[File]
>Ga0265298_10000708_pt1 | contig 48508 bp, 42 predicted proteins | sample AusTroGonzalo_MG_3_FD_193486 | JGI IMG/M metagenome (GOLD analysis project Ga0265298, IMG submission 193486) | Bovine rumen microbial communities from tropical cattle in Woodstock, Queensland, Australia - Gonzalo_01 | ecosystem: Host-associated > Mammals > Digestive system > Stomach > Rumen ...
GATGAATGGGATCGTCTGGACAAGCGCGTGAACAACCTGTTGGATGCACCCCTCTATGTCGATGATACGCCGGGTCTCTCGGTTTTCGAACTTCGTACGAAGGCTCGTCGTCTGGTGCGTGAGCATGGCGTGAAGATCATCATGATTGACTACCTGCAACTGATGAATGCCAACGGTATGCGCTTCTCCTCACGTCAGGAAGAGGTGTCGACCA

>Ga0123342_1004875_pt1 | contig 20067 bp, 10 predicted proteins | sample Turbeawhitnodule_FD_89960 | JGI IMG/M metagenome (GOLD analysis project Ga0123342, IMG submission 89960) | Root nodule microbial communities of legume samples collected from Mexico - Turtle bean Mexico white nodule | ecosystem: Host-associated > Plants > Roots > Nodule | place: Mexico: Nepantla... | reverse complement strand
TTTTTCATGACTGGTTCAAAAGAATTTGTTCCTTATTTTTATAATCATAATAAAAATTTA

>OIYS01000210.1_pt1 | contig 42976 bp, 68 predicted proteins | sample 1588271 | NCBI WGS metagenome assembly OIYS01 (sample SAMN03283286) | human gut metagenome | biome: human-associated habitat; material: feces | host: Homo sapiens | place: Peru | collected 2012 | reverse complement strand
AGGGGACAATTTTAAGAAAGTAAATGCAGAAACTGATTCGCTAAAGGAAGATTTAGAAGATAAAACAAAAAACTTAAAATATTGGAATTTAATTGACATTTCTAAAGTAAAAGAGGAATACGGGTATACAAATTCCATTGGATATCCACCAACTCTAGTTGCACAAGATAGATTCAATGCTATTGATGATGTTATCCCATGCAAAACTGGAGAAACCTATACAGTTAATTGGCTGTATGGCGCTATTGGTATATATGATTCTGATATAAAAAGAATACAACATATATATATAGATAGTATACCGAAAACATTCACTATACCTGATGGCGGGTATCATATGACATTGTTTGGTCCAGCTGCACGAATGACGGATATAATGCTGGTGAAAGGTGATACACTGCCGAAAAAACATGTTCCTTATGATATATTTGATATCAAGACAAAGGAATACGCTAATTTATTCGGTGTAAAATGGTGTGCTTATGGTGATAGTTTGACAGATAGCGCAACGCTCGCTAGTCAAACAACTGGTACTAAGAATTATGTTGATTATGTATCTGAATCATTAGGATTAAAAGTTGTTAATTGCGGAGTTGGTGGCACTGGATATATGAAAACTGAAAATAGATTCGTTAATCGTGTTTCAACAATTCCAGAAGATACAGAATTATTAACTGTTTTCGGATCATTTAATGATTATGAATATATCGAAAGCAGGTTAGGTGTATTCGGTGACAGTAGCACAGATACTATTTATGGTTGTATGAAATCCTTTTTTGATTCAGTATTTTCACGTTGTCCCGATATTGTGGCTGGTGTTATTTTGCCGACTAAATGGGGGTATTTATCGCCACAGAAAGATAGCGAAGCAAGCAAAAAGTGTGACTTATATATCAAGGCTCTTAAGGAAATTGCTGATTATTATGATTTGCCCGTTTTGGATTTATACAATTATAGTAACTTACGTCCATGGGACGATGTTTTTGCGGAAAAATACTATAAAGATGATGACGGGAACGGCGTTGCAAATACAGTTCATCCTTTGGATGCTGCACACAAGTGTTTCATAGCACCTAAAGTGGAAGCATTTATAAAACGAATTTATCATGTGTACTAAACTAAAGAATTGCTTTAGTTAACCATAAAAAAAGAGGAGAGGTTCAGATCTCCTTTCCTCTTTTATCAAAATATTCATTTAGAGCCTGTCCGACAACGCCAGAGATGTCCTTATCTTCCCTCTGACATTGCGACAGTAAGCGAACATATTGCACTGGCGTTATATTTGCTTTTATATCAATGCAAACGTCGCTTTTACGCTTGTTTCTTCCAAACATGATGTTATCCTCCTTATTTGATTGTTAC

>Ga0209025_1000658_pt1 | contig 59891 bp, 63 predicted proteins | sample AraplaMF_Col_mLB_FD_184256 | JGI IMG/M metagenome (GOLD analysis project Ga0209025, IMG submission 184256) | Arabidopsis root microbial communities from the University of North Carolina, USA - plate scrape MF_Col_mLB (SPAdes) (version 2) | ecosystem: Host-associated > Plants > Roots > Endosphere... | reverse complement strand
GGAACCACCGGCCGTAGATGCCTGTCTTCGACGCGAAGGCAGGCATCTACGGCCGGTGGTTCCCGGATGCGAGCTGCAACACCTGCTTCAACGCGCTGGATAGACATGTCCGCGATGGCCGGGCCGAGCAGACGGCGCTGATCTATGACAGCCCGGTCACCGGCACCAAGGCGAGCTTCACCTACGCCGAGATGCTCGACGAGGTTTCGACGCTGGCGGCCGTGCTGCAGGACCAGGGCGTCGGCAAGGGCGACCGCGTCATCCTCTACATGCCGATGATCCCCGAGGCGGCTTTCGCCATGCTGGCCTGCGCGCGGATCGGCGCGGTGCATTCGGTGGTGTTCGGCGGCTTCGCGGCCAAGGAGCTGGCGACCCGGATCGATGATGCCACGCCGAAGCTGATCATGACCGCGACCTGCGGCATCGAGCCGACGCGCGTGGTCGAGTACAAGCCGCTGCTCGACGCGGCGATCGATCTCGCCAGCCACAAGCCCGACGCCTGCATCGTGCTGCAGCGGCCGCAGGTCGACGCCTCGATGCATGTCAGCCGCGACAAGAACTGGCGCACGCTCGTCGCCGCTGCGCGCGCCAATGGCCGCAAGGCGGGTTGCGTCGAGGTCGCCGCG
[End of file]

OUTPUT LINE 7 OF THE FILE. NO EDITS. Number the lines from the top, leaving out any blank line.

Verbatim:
>Ga0209025_1000658_pt1 | contig 59891 bp, 63 predicted proteins | sample AraplaMF_Col_mLB_FD_184256 | JGI IMG/M metagenome (GOLD analysis project Ga0209025, IMG submission 184256) | Arabidopsis root microbial communities from the University of North Carolina, USA - plate scrape MF_Col_mLB (SPAdes) (version 2) | ecosystem: Host-associated > Plants > Roots > Endosphere... | reverse complement strand